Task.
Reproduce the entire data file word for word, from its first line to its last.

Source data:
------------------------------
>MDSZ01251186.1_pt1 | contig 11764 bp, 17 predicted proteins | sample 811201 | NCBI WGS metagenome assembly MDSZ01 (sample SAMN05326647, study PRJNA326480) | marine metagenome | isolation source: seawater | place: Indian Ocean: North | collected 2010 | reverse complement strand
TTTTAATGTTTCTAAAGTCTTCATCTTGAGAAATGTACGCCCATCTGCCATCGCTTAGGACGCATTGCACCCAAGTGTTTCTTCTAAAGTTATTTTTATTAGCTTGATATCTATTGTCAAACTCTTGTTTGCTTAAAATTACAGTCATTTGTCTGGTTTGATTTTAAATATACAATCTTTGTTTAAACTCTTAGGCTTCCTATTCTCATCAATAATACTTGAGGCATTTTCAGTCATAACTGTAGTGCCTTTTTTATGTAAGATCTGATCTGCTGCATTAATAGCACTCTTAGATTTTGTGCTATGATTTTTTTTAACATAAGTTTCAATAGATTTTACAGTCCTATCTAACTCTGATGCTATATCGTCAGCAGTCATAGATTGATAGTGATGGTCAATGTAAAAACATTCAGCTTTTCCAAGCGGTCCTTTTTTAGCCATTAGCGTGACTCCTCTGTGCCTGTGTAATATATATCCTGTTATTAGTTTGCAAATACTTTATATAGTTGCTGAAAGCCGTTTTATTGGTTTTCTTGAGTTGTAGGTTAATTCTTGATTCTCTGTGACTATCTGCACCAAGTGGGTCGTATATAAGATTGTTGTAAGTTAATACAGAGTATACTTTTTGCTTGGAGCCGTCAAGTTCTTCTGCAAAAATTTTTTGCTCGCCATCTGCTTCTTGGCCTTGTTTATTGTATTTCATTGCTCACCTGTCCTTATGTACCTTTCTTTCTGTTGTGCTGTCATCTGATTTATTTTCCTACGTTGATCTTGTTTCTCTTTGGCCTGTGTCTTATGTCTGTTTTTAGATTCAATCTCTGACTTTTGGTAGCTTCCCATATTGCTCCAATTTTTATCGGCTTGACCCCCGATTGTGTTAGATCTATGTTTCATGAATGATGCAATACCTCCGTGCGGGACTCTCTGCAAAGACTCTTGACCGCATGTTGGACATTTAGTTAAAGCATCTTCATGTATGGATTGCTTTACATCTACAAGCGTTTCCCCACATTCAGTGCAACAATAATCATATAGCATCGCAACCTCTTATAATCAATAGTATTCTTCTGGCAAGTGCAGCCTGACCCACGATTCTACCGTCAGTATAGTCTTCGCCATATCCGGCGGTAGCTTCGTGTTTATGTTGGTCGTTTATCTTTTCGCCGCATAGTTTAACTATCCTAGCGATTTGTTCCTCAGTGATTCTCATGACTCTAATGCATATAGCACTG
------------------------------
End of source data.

>MDSZ01251186.1_pt1 | contig 11764 bp, 17 predicted proteins | sample 811201 | NCBI WGS metagenome assembly MDSZ01 (sample SAMN05326647, study PRJNA326480) | marine metagenome | isolation source: seawater | place: Indian Ocean: North | collected 2010 | reverse complement strand
TTTTAATGTTTCTAAAGTCTTCATCTTGAGAAATGTACGCCCATCTGCCATCGCTTAGGACGCATTGCACCCAAGTGTTTCTTCTAAAGTTATTTTTATTAGCTTGATATCTATTGTCAAACTCTTGTTTGCTTAAAATTACAGTCATTTGTCTGGTTTGATTTTAAATATACAATCTTTGTTTAAACTCTTAGGCTTCCTATTCTCATCAATAATACTTGAGGCATTTTCAGTCATAACTGTAGTGCCTTTTTTATGTAAGATCTGATCTGCTGCATTAATAGCACTCTTAGATTTTGTGCTATGATTTTTTTTAACATAAGTTTCAATAGATTTTACAGTCCTATCTAACTCTGATGCTATATCGTCAGCAGTCATAGATTGATAGTGATGGTCAATGTAAAAACATTCAGCTTTTCCAAGCGGTCCTTTTTTAGCCATTAGCGTGACTCCTCTGTGCCTGTGTAATATATATCCTGTTATTAGTTTGCAAATACTTTATATAGTTGCTGAAAGCCGTTTTATTGGTTTTCTTGAGTTGTAGGTTAATTCTTGATTCTCTGTGACTATCTGCACCAAGTGGGTCGTATATAAGATTGTTGTAAGTTAATACAGAGTATACTTTTTGCTTGGAGCCGTCAAGTTCTTCTGCAAAAATTTTTTGCTCGCCATCTGCTTCTTGGCCTTGTTTATTGTATTTCATTGCTCACCTGTCCTTATGTACCTTTCTTTCTGTTGTGCTGTCATCTGATTTATTTTCCTACGTTGATCTTGTTTCTCTTTGGCCTGTGTCTTATGTCTGTTTTTAGATTCAATCTCTGACTTTTGGTAGCTTCCCATATTGCTCCAATTTTTATCGGCTTGACCCCCGATTGTGTTAGATCTATGTTTCATGAATGATGCAATACCTCCGTGCGGGACTCTCTGCAAAGACTCTTGACCGCATGTTGGACATTTAGTTAAAGCATCTTCATGTATGGATTGCTTTACATCTACAAGCGTTTCCCCACATTCAGTGCAACAATAATCATATAGCATCGCAACCTCTTATAATCAATAGTATTCTTCTGGCAAGTGCAGCCTGACCCACGATTCTACCGTCAGTATAGTCTTCGCCATATCCGGCGGTAGCTTCGTGTTTATGTTGGTCGTTTATCTTTTCGCCGCATAGTTTAACTATCCTAGCGATTTGTTCCTCAGTGATTCTCATGACTCTAATGCATATAGCACTG